of the Aders’ Duiker range within a strictly protected area. Another important subpopulation in Kiwengwa Forest is now protected as a nature reserve. In Kenya, the Arabuko-Sokoke Forest is designated as a National
Park, part of which is a strict nature reserve.

Conservation education programmes have had some success in increasing awareness in rural areas in both Kenya and Zanzibar. However, in Zanzibar a lot of work is still required in urban areas, the main market for firewood.

Trophy hunting has also been suggested in Zanzibar as a conservation tool. However, for such a rare species,
the likely success of this programme must be investigated thoroughly. The status of Aders’ Duiker needs to be
monitored closely so the efficacy of the recovery plans can be judged and, if necessary, altered. A simple research programme to understand more about the behavioural and population ecology of Aders’ Duiker is necessary.[2]

Black-fronted Duiker, Cephalophus nigrifrons

Black-fronted Duiker, Cephalophus nigrifrons

The Black-fronted Duiker, Cephalophus nigrifrons, is a small antelope found in central and west-central Africa.
It averages 10 kg and a shoulder height of 43 cm. It has been found as far south as northern Angola.
The species remains reasonably widespread with a total population in the order of 300,000.

A number of subspecies are recognized, including a highly distinctive subspecies, the Rwenzori Red Duiker
Cephalophus nigrifrons rubidus, which may be a separate species, in the alpine and subalpine zones of the
Rwenzori Mountains on the Uganda/Congo-Kinshasa border.

ARKive video - Black-fronted duiker - overview
Black-fronted duiker - overview
BBC Natural History Unit

The Black-fronted Duiker occurs widely in swamp forests and alongside watercourses within the equatorial forest zone,
from south-eastern Nigeria to the Albertine Rift, and in isolated montane forests in East Africa.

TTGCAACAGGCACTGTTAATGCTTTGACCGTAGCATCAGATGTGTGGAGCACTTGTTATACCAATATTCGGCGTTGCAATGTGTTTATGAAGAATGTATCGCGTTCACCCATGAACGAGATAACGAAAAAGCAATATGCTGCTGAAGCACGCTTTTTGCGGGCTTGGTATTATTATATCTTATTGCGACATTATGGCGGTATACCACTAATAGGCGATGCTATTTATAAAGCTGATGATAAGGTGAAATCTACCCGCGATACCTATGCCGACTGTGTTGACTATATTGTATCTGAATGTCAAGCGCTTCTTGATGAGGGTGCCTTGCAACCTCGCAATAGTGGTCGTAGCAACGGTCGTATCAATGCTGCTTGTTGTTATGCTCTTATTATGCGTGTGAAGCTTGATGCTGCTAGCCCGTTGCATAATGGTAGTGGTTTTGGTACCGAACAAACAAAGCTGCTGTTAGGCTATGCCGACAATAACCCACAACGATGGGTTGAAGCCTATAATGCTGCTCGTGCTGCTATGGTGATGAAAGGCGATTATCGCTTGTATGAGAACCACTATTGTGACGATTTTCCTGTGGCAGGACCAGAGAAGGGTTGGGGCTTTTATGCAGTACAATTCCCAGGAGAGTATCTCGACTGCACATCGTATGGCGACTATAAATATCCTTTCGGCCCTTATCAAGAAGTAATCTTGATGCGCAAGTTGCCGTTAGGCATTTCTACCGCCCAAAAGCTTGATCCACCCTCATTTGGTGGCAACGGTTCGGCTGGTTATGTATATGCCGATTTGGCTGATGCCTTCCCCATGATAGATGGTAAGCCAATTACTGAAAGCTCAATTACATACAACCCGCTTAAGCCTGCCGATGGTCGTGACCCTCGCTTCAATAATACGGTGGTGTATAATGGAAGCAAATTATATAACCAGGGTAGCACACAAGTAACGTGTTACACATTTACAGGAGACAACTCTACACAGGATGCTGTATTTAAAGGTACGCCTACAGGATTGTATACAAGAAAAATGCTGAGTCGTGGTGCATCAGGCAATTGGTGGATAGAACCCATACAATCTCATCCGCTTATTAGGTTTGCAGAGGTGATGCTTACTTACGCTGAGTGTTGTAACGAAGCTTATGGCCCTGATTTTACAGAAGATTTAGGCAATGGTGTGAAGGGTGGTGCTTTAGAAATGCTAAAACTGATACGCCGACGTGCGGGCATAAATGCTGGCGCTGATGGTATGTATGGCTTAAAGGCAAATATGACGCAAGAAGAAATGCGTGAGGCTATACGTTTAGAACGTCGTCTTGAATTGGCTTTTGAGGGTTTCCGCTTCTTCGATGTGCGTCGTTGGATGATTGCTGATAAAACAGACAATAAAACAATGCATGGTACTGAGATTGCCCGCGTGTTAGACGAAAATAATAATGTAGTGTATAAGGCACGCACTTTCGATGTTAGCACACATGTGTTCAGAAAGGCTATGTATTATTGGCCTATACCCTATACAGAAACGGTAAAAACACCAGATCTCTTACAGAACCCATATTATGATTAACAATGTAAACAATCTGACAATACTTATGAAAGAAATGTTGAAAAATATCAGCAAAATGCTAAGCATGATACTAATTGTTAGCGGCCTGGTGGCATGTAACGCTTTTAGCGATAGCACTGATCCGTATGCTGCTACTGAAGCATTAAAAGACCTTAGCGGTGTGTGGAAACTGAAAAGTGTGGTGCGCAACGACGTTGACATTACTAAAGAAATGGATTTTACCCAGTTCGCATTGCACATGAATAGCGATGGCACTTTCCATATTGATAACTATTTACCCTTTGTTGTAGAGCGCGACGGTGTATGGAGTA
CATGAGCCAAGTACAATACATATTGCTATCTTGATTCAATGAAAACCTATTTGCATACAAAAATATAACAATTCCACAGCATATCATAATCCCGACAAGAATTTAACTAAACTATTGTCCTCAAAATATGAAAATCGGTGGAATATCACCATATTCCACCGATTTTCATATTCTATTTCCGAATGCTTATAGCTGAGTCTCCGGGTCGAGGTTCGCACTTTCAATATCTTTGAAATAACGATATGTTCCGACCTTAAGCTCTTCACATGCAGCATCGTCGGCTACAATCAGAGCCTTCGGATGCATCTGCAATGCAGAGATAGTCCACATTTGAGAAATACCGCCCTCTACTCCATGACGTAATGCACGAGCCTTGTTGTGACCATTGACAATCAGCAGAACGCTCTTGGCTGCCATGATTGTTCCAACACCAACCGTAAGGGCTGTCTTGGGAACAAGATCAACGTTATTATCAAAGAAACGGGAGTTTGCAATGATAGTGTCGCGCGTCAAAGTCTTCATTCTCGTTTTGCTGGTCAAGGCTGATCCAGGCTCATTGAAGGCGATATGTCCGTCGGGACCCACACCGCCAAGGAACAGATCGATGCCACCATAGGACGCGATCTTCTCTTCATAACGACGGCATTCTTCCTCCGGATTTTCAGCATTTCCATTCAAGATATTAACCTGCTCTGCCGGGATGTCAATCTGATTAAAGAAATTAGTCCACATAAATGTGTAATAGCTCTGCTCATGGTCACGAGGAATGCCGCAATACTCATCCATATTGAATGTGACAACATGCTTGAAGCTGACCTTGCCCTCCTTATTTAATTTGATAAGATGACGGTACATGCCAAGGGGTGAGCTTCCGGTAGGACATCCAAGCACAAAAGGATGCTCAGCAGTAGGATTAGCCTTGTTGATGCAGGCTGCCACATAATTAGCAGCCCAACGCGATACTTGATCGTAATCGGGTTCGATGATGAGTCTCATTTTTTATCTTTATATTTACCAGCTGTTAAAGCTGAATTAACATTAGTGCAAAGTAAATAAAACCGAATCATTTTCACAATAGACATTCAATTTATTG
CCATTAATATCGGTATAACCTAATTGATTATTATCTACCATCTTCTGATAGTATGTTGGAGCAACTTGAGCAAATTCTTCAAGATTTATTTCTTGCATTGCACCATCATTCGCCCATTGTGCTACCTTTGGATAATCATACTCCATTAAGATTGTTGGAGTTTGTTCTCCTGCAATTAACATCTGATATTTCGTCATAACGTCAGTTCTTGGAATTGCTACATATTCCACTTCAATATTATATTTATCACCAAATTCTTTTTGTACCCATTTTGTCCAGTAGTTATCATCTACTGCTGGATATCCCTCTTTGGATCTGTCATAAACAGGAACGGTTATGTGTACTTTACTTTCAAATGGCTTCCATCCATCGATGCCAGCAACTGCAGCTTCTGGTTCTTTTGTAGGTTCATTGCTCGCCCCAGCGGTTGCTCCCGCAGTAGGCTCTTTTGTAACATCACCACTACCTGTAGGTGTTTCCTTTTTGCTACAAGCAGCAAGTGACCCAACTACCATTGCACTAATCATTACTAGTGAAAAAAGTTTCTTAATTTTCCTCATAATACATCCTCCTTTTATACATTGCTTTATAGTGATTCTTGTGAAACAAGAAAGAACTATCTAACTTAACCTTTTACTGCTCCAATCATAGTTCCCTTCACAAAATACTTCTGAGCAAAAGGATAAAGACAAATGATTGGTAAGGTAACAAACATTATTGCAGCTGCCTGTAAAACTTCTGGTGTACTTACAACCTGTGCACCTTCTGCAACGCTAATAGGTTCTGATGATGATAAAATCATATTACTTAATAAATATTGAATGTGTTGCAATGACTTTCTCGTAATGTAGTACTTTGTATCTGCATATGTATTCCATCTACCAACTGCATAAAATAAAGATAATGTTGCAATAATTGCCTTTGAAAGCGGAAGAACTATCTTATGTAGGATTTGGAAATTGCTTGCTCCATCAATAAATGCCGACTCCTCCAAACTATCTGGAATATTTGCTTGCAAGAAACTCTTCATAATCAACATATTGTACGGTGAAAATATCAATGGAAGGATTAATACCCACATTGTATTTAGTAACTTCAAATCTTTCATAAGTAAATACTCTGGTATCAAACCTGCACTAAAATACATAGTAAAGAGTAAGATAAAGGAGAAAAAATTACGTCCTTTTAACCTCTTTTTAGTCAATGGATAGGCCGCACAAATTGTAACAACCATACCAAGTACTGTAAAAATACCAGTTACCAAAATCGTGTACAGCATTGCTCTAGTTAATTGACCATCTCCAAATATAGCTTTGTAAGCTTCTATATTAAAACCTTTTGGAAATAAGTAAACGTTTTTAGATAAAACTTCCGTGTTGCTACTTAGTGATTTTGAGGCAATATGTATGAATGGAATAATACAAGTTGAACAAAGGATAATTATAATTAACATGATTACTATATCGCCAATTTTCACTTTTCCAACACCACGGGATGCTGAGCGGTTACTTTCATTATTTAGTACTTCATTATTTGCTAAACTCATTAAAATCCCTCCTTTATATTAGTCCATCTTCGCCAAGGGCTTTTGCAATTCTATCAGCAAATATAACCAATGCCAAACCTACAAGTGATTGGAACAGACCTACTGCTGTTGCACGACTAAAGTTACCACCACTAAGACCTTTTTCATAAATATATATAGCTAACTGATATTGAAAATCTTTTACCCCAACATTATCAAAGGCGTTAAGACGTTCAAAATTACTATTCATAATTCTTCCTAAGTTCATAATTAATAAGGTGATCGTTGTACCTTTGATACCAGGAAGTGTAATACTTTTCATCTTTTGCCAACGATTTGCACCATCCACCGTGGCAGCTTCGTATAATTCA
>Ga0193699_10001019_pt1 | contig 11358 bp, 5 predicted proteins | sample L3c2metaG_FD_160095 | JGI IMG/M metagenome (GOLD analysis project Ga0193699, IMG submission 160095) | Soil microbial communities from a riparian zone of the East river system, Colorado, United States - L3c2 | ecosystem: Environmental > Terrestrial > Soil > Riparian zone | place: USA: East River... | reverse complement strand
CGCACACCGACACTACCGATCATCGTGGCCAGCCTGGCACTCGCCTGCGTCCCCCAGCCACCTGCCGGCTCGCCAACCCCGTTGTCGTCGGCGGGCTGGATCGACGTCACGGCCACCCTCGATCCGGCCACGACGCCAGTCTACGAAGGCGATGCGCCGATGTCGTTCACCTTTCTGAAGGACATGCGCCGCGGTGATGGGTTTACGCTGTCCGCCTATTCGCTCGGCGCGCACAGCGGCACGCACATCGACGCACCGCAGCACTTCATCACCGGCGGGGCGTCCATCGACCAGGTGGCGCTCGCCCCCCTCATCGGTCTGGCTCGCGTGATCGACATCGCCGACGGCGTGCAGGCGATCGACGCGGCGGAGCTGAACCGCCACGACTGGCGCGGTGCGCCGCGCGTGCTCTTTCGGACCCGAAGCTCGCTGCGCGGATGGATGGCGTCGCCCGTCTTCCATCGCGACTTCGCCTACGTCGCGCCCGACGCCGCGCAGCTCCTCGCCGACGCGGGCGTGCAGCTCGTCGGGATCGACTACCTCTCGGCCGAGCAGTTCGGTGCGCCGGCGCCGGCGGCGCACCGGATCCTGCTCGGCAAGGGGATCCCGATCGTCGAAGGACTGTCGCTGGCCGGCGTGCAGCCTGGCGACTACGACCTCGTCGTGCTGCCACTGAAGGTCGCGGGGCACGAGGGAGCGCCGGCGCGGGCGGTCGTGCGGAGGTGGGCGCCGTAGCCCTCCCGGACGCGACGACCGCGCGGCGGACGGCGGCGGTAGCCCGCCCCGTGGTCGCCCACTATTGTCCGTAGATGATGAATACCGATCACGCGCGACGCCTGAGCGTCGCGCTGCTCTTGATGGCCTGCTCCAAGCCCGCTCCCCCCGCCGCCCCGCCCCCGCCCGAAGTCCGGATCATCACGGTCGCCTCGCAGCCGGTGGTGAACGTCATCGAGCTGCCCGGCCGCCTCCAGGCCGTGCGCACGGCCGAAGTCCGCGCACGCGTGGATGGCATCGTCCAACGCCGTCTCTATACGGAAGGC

The Nigerian population occurs in the Niger Delta and is probably disjunct from the nearest known population in
Cameroon . Isolated populations of this species were recorded on Mounts Cameroon, Kupe and Manengube,
but identification was uncertain..

Cephalophus nigrifrons rubidus is confined to the Ruwenzori Mtns at altitudes of 1,300-4,200 m, although it is thus far
only recorded from the Ugandan side.

East (1999) produced a total population estimate of about 300,000. Population trends are probably downwards over
large parts of the species’ range, except for areas where hunting pressures are low because of low human
population densities and/or active protection.

East (1999) suggested that the population of the Rwenzori Red Duiker may number at least in the thousands.

Habitat and Ecology: Tropical forests of central Africa ranging from lowland swamp forest and seasonally flooded forest
with poorly drained or permanently saturated soils (where it is frequently encountered along streams and in marshy areas)
to montane forests, subalpine vegetation zones, bamboo, and moorland on Mounts Elgon and Kenya and the Aberdares.
Text for the black fronted duiker: [1]

Peters's Duiker, Cephalophus callipygus

Adult Peters's duiker, Cephalophus callipygus, September 2003
Lopé National Park, Gabon

© Copyright Brent Huffman, 2003 , http://www.ultimateungulate.com

Peter's Duiker, Cephalophus callipygus, is a small antelope found in Gabon, Equatorial Guinea, southern Cameroon
and northern Republic of Congo.

Peter's Duikers weigh about 18 kilograms on average, and are about 50 centimeters at the shoulder.
They have a grey-brown coat.

Found in areas with relatively undisturbed or primary forests, but also present in logged forest with dense undergrowth;
sometimes recorded in secondary forest and farm-bush

The total population is estimated at 380,000 individuals, with a declining trend.

[1] IUCN SSC Antelope Specialist Group 2008. Cephalophus nigrifrons. In: IUCN 2011. IUCN
       Red List of Threatened Species. Version 2011.2. <www.iucnredlist.org>. Downloaded on 30 January 2012
Source: UICN Press Release - 06 February 2009 -
       'One fourth of antelope species are threatened with extinction in the world

 Antiloper og gaseller (norwegian)
 Antiloper: Dik dik (norwegian)
 Antiloper: Gnuen (norwegian)

The images used herein, except where otherwise stated, were obtained from
IMSI's MasterClips(MasterPhotos(C) Collection,
1895 Francisco Blvd.East, San Rafael, CA 94901-5506, USA